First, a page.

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Christopher Lutz vs Anatoly Karpov
Dortmund (1993), Dortmund GER, rd 2, Apr-11
Queen's Indian Defense: Petrosian Variation. Farago Defense (E12)  ·  0-1



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Given 12 times; par: 122 [what's this?]

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Kibitzer's Corner
Nov-16-03  thekleinbottle: I've seen this game in 2 books now... amazing endgame technique by Karpov. After sacrificing the exchange on move 21, he slowly grinds down his opponent over the next 50+ moves...
Nov-17-03  drukenknight: looking at it very quick my guess is that white missed a chance to sack the exchange and bring the endgame back to manageable level, viz: R+P+ minor ending. We've seen that failure in the Kasparov endgame last week.
Nov-27-05  euripides: Karpov plays the same line asChristiansen vs Karpov, 1993.

Karpov's interesting exchange sacrifice reminds me of the ending in Szabo vs K Langeweg, 1964

Here, not only does Black have a pawn more, but White's pawns are shakier and it is Black's rook not White's that is able to get play along the rank.

Nov-27-05  euripides: Karpov plays the same line as Christiansen vs Karpov, 1993. Karpov's interesting exchange sacrifice reminds me of the ending in

Szabo vs K Langeweg, 1964

Here White's pawns are shakier and it is Black's rook not White's that is able to get play along the rank.

Mar-07-08  mistreaver: Awesome game extraordinary exchange sacrifice leaving white with pathetic LSB
Mar-07-08  whiteshark: <mistreaver> Let's close the circle and link today's game of the day:

Karpov's 'world masterly' exchange sacrifice Karpov vs Korchnoi, 1978

Mar-07-08  mistreaver: <whiteshark> yes after going throught those games i found Karpov style as much as entartaining as Kasparov style. It is the different style of chess that has it's own beauty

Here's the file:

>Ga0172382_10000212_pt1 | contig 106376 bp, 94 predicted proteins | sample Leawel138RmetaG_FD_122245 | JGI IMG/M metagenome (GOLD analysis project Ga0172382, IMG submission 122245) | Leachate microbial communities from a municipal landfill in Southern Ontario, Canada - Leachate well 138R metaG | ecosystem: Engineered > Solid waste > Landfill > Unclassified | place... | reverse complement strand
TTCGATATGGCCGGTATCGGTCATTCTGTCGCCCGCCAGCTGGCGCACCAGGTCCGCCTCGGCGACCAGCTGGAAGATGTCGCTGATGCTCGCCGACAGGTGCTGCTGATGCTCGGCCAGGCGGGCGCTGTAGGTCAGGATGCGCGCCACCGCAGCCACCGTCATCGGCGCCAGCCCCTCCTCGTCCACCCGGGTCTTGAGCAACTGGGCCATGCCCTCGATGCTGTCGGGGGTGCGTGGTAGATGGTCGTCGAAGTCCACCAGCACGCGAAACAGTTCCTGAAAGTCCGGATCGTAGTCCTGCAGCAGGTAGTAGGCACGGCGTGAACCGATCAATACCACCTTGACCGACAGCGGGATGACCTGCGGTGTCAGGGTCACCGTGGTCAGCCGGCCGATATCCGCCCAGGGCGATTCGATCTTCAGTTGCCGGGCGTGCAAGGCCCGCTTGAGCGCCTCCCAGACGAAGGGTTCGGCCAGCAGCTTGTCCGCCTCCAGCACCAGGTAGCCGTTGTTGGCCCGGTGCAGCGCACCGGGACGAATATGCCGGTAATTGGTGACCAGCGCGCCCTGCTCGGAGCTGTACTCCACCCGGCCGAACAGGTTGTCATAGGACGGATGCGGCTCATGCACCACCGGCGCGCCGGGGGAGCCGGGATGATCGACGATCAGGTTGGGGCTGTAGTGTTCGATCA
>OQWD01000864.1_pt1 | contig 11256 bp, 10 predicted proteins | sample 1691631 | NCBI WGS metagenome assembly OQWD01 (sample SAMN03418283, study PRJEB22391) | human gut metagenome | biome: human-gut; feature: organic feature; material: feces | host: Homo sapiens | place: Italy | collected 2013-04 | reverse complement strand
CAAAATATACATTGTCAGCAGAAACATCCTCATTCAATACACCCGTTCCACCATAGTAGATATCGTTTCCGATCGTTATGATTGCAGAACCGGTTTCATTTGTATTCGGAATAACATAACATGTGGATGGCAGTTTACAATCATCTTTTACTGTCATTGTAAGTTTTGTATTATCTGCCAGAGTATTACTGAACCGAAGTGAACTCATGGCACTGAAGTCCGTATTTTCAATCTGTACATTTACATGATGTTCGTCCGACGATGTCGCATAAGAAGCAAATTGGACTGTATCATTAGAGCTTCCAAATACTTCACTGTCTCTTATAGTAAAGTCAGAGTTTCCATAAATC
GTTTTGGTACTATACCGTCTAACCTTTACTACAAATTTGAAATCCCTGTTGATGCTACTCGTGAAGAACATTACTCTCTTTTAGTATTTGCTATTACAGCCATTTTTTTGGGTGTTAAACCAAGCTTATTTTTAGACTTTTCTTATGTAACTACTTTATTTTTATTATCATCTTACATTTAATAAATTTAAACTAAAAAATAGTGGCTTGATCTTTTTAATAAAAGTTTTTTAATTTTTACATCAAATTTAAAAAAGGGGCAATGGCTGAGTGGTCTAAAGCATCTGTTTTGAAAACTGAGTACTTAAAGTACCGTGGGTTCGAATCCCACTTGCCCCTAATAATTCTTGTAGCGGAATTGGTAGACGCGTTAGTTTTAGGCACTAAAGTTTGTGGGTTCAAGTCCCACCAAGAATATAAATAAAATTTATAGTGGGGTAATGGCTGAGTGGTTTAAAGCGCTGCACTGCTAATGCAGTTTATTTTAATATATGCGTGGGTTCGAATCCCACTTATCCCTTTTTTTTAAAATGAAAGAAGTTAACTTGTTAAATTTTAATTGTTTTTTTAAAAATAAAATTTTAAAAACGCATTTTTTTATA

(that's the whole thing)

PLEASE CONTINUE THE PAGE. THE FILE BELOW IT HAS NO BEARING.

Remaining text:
Mar-07-08  whiteshark: <mistreaver>

In his great and highly recommended endgame book <*> <"Endspieltraining für die Praxis" <<>> (in English it's called <Endgame Secrets: How to Plan in the Endgame in Chess>)> Christopher Lutz is analysing this game nearly Huebner-like on some 10 pages.

<*> " definitely a book for more advanced players, perhaps 2100 and above. It consists of 45 games, most of them deeply annotated (6-7 pages is not uncommon towards the end). Lutz is a specialist on rook-and-minor-piece endings, of which there are 20. I used this book briefly with another master, and found it fascinating, although we did find a serious error in one of the games (sorry, but I can't remember which one!). Almost all the principles of endgame play (and many exceptions) are found here, although it takes careful study to absorb them in depth. <Ultimately, that is always the case, and I would compare this book to Speelman's brilliant <Analyzing the Endgame> and <Endgame Preparation>>." [sic]

??? (reviewer)

Mar-07-08  mistreaver: Hmm i don't think that is a book for me i am not strong enough
Mar-07-08  mistreaver: I think i should start with some basic endgames i have 1 book from croatian IM Vladimir Cvetnić it is very good and it is great for an amateur like me
Mar-08-08  whiteshark: <mistreaver> Sounds good and I wish you success!
Apr-20-09  Everett: Absolute witchcraft.
Apr-20-09  Raisin Death Ray: <Everett> Bubble, bubble, toil and trouble!
Premium Chessgames Member
  OBIT: Instead of 38. Rf1, how about 38. Rfg3, with the idea 38...h6 (38...Kf6 39. h4 gxh4? 40. Rf3+ Ke7 41. Rg7+ Kd8 42. Rxh7 clearly favors White) 39. h4 Bh5 40. hxg5 Bxg4 41. gxh6+ Kxh6 42. Rxg4 with a dead drawn ending.

Black can also try 39...Kf6, but 40. hxg5+ looks fine for White after 40...hxg5 41. Rh3 or 40...Rxg5 41. Rxg5 hxg5 42. Rf3+ Kg7 (not 42...Kg6? 43. e5+! followed by exd6) 43. Rg3, and I don't see how Black can make progress. Trading off a set of kingside pawns gives the White rook much more mobility than in the game.

Premium Chessgames Member
  offramp: <Double Lutz>.

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